Thursday , 1 October 2020

Most Common Errors and Requests For Appraisal Revisions

Over the years, as the Chief Appraiser for a national Appraisal Management Company (AMC), my team has seen many unique appraisal assignments and experienced many interesting requests for revisions. Of course, we’ve seen our fair share of requests to provide an additional supporting comp or two, or to address how the subject’s opinion of value that is over/under the indicated Predominant Value of the Neighborhood impacts value, too. While we see those common requests for revision regularly, the most common requests for revision, are of the much simpler or generic variety. Additionally, those requests seem to be easily avoidable with just a little more patience by the client in the ordering process and from the Appraiser in their own report production and QC processes. Here is a list of our “Top 5” revision request items that we see on a regular basis:

  1. Correct the spelling of the borrower and/or seller’s name.
    Note: This error revision runs at a 50:50 pace. Half the time the error was initiated on the customer’s part when they placed the order while the other half is an Appraiser input error.
  2. Add or delete a specific borrower to the appraisal.
    Note:  This revision request is primarily due to the customer needing to add or remove a co-borrower to/from the transaction.
  3. Correct the Assessor’s Parcel Number (APN).
    Note:  Lenders require the APN entered on the appraisal to match exactly what the local Assessor indicates.  We see many requests to have the Appraiser add -000 to the APN demonstrated in their report.
  4. Correct the purchase price and/or reported seller’s concessions.
    Note: This is also a 50:50 revision request. Customers often request this revision after the appraisal did not support the agreed upon purchase price and the Lender requires the new purchase price and concessions indicated in the report. We also see this one due to Appraisers missing an addendum to the Purchase Agreement or Counter Offer reflecting a different sales price or concession amount.
  5. Include a copy of the Appraiser’s current license and/or E&O.
    Note: This revision request is 100% on us Appraisers.

While the above “Top 5” are the most common revision requests that we see, there are many others that we see regularly.  Some of those are:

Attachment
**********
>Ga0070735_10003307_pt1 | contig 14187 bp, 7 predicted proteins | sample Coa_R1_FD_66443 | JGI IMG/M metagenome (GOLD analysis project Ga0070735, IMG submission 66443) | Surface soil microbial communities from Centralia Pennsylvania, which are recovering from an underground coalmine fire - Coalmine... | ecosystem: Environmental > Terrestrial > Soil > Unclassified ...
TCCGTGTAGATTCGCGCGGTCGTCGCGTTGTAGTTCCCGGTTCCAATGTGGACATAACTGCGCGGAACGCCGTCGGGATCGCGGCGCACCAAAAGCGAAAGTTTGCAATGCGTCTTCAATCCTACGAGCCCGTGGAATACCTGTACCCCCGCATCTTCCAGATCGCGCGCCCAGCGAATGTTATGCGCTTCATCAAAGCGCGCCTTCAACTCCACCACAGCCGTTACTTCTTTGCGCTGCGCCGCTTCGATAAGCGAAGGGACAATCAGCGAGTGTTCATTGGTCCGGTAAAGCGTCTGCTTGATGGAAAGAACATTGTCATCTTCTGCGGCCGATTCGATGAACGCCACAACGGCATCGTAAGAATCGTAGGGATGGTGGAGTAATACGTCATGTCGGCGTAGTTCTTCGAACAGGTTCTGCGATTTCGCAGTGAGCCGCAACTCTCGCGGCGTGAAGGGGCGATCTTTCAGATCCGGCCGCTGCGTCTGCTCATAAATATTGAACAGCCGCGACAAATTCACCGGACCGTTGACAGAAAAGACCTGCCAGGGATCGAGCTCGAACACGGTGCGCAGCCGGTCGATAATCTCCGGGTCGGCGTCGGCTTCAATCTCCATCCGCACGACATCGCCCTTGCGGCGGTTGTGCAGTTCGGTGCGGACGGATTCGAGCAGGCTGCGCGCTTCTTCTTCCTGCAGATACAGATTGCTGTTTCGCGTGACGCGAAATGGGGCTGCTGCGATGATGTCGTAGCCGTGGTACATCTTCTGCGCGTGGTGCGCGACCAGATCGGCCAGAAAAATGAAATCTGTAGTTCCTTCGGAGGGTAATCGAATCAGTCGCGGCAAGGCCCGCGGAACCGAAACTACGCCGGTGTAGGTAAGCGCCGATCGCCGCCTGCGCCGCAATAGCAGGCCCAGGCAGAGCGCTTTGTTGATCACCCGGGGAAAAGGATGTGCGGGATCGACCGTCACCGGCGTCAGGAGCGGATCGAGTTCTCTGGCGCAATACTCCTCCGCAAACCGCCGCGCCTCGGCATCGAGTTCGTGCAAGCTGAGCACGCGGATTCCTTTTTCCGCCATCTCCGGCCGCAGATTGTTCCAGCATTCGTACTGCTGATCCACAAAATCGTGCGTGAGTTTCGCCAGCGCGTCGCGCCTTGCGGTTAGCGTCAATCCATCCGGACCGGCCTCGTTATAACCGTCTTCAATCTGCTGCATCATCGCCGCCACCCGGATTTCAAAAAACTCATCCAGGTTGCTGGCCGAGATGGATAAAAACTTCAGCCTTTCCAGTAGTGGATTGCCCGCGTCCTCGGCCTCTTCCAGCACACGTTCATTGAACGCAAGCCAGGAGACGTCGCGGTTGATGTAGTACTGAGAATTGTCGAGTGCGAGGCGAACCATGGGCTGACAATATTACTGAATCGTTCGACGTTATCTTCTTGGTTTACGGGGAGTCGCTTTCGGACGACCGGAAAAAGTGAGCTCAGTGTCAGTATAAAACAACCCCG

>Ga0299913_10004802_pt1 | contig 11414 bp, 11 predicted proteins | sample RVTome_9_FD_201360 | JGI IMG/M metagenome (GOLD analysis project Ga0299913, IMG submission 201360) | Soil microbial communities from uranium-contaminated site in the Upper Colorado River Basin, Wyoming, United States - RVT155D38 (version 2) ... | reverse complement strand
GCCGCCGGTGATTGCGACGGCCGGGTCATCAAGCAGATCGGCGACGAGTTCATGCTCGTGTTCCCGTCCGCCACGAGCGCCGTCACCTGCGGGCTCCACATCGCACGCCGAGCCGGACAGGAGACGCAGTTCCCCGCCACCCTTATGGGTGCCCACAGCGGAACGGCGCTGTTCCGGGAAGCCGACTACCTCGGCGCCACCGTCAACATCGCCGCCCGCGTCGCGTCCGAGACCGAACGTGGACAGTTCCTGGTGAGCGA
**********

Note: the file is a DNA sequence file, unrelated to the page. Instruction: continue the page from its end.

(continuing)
a) “Include two pending sale/active listing comps for FHA reports.”
Remember, those two extra comps are required. See the HUD Handbook 4000.1, page 524.

b) “Include original comp photos, not MLS photos, for FHA reports.”
Remember, while it is acceptable to provide MLS photos to demonstrate the condition of the comp at the time of its sale, FHA does require original photos of the comp to be included in the report as well. See the HUD Handbook 4000.1, page 513.

c) Have Appraiser comment on the Subject and Comps UAD ratings for Quality of Construction and Condition as they differ greatly from what other Appraisers have previously indicated.
If you’ve created a report template with those fields pre-populated, don’t forget to edit those sections for each report. Please understand that every house is not of “Q3” Quality or in “Q3” condition. If your peers recognized that and you forgot to properly edit your pre-populated fields, you’ll be responsible for explaining your error to the AMC, customer, and possibly the Agency Investor.

Finally, whether you’re a Lender processing an appraisal order with an AMC, or an Appraiser getting ready to push “send” on a freshly minted report, it is highly recommended that you take a few extra seconds to double check your data and correct any pesky errors you find. Taking that extra time to verify and correct the data can significantly prevent revision requests. It may be cliché, but in the fee appraisal and mortgage worlds, time is money. If you’re moving too fast and don’t check your data for errors, it’s a given that you’re creating unnecessary revision requests that are creating additional frustration, and wasting time and money for all the other interested parties to the transaction.


About Mark Liley

Mark Liley
Mark Liley is a veteran of more than 30 years in the appraisal industry and currently is the Chief Appraiser for AAA AMC with offices in Las Vegas NV and Irvine CA. He has been both a Staff and Fee Appraiser, served as the Chief Appraiser for a "Top 10" Bank, maintains his own appraisal practice, is a CRN Member, has twice been a panelist at Valuation Expo and once for the Appraisal Institute National Conference, and has authored other articles for industry publications.

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